Most deliveries were ‘just in time’, often being dropped off the day before, or even on the morning of the day of installation, so when a delivery of straight reinforcement bar was delivered curved, a solution had to be found immediately. Unfortunately, the supplier could not provide replacement steel for a few days, however another supplier located around 150 miles away could get it ready for collection the following day (which was a Saturday). Thankfully a regional member of GT was found with a van who was willing to drive to the supplier early Saturday morning and get the steel to site by lunchtime the same day, thus allowing the steel fixers to keep working to their programme.
Due to the project time restraints and coupled with the exposed site location, a cast in situ reinforced concrete reservoir was chosen, which would provide 406m3 of additional capacity to the existing reservoir. The five-month construction programme had to be cut down to three months in order to complete the works on time and resulted in a construction programme with zero time risk on the critical path. The design and delivery team therefore worked closely together to shorten the overall construction programme and employed the following solutions:
- Utilising the existing tank slab as blinding for the new structure.
- Fast-tracking panel design and construction by utilising the Galliford Try in-house panel shop.
- Working with all aspects of the supply chain for prompt deliveries and reserving manufacturing slots so that when drawings were issued, these could be slotted directly into the supply chain.
- Hiring in a shuttering system from London to allow the walls to be poured in one go rather than the four pours identified at pre-construction.
- Working with concrete batching plant to create a hybrid mix design.
- Working with SWW’s scientific department to deviate from the usual testing regime whilst still ensuring all tests were undertaken as required.
Embedded carbon and carbon savings are very important to South West Water, so the initial concrete mix design contained a healthy element of cement replacement. This however resulted in delayed curing and it took a full three days for the base slab to cure sufficiently on this exposed site before wall and column construction could start.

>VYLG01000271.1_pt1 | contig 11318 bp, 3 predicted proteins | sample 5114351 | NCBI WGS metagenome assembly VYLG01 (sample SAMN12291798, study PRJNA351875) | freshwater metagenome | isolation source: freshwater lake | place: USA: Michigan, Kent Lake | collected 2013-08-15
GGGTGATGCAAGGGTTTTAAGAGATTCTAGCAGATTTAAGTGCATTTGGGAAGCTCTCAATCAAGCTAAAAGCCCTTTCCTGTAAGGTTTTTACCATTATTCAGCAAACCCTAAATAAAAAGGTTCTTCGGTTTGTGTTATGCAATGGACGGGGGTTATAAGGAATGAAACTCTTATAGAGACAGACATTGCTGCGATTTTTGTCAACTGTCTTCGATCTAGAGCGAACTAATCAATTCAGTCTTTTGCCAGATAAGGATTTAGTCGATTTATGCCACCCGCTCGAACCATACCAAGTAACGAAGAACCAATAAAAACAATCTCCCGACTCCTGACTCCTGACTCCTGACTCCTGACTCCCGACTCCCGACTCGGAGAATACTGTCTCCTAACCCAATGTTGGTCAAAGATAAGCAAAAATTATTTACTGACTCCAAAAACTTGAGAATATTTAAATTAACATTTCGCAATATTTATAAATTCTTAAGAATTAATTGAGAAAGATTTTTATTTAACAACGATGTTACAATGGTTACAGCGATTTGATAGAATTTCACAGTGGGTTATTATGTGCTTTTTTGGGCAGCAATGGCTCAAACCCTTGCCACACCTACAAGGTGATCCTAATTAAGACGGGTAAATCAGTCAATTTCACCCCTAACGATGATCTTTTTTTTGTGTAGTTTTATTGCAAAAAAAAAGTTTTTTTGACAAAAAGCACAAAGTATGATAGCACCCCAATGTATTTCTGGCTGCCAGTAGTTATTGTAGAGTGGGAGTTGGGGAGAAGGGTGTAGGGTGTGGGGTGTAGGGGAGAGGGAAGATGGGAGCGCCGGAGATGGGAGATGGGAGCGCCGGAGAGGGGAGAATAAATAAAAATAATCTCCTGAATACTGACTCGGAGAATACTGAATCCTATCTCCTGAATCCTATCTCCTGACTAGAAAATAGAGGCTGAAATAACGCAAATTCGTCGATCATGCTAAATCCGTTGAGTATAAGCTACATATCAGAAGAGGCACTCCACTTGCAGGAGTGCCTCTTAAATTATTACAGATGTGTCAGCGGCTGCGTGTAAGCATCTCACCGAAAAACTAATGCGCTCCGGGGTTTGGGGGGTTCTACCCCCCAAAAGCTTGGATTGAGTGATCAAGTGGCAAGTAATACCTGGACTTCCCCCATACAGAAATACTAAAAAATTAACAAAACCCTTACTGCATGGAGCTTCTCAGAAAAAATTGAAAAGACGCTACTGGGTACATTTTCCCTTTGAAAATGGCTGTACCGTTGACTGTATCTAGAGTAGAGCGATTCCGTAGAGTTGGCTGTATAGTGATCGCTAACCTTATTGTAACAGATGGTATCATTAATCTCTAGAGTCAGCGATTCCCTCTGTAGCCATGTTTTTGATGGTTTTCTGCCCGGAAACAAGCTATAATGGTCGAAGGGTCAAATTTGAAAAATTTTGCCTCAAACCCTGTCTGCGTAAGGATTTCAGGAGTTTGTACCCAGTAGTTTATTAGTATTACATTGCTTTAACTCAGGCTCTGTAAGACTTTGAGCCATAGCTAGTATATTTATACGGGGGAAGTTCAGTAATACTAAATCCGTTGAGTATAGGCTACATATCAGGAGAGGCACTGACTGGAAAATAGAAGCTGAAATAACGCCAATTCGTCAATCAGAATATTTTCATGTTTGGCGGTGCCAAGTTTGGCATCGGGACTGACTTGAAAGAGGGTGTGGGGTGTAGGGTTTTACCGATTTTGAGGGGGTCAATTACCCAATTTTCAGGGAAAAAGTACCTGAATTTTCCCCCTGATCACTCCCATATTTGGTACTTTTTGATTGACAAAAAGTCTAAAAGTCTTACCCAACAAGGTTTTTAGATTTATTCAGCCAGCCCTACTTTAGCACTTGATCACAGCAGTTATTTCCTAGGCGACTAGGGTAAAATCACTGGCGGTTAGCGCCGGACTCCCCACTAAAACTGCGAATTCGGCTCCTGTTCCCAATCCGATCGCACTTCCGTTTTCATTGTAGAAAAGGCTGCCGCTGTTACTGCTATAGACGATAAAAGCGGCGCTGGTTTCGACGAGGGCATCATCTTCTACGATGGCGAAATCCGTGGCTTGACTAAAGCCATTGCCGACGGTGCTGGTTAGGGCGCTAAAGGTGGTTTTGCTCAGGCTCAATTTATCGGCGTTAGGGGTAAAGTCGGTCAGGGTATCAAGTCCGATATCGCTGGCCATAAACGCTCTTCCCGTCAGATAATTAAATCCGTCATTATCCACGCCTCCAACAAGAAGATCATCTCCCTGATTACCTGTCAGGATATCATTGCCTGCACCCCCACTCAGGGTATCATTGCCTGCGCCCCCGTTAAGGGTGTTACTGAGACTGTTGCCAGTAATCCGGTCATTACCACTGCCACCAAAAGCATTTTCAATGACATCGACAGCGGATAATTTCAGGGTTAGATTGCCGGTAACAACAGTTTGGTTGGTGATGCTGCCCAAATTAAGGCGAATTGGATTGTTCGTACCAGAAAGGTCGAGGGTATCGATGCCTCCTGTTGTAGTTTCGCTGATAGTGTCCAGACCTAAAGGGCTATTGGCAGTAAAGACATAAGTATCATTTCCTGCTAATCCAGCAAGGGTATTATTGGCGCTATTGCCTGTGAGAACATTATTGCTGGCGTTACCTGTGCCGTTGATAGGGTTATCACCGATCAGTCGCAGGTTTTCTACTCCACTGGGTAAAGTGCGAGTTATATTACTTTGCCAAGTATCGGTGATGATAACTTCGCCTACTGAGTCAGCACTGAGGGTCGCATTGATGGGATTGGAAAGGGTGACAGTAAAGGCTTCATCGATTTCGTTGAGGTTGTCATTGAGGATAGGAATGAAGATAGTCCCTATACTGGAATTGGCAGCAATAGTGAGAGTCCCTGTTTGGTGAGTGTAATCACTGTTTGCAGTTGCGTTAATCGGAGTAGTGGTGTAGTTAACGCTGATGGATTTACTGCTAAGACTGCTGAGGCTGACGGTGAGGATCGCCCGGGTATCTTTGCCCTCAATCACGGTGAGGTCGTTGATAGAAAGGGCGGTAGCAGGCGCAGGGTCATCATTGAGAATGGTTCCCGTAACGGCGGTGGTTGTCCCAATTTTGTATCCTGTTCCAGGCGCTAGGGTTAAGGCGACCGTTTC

Due to the crack width and other requirements for a potable water retaining structure a full 100% cement mix was not possible. The delivery and design team worked closely with the local concrete batching plant to create a blended hybrid mix which would set as fast as possible but whilst also meeting the stringent standards required for the structure. This concrete mix turned out to be so good that the lost three days were recovered in the curing time for the walls and roof slab.
By far the biggest time saving came from working with South West Water’s scientific department, which saved around three weeks off the initial tender programme. As soon as the soffit was struck, the tank was cleaned with a pressure washer and filled for the initial water test. Samples were taken after the seven day water test was complete and analysed to identify possible areas of compliance failure.
It was identified that alkalinity was an issue, (as would be expected with water contact on a new concrete structure) however there was no issue with bacteria, but a slight oil residue was detected. The oil residue was quickly identified as the shuttering release agent and it was decided to empty the tank and refill again for a further seven-day water contact period with the structure. The scientific results which came back following this test were very promising, and it was decided that no further action was required prior to the normal sterilisation and water sample testing which would be required prior to brining the reservoir into service.
Due to the critical nature of this scheme, official progress meetings were undertaken every other week with communications and site visits from the operational team undertaken several times a week. The local community was informed of the project through letter drops and the resident who lived opposite the site was kept up to date by in-person visits from the site team.
The site is located adjacent to a mining heritage site, which is frequently visited by tourist and locals; especially dog walkers. The site team ensured they were approachable and polite and built up a great rapport with several of the locals. Key interfaces were logged by the site’s client liaison officer with summaries fed back to South West Water.
It is testament to the site team that not a single complaint was received regarding the construction activities being undertaken on the site and gifts and praise for the works undertaken were regularly received.
Water testing was undertaken during a 28-day period of concrete curing which was required before the application of a polyurethane waterproofing system - a South West Water requirement - before the reservoir could be brought into service.
The waterproofing system was the last critical path item and was initially booked in with Technique (system applicators) in January of 2022. The application slot was hit by the delivery team and the reservoir handed over to South West Water on the agreed date so that the system could be brought online just at the start of the Easter holidays.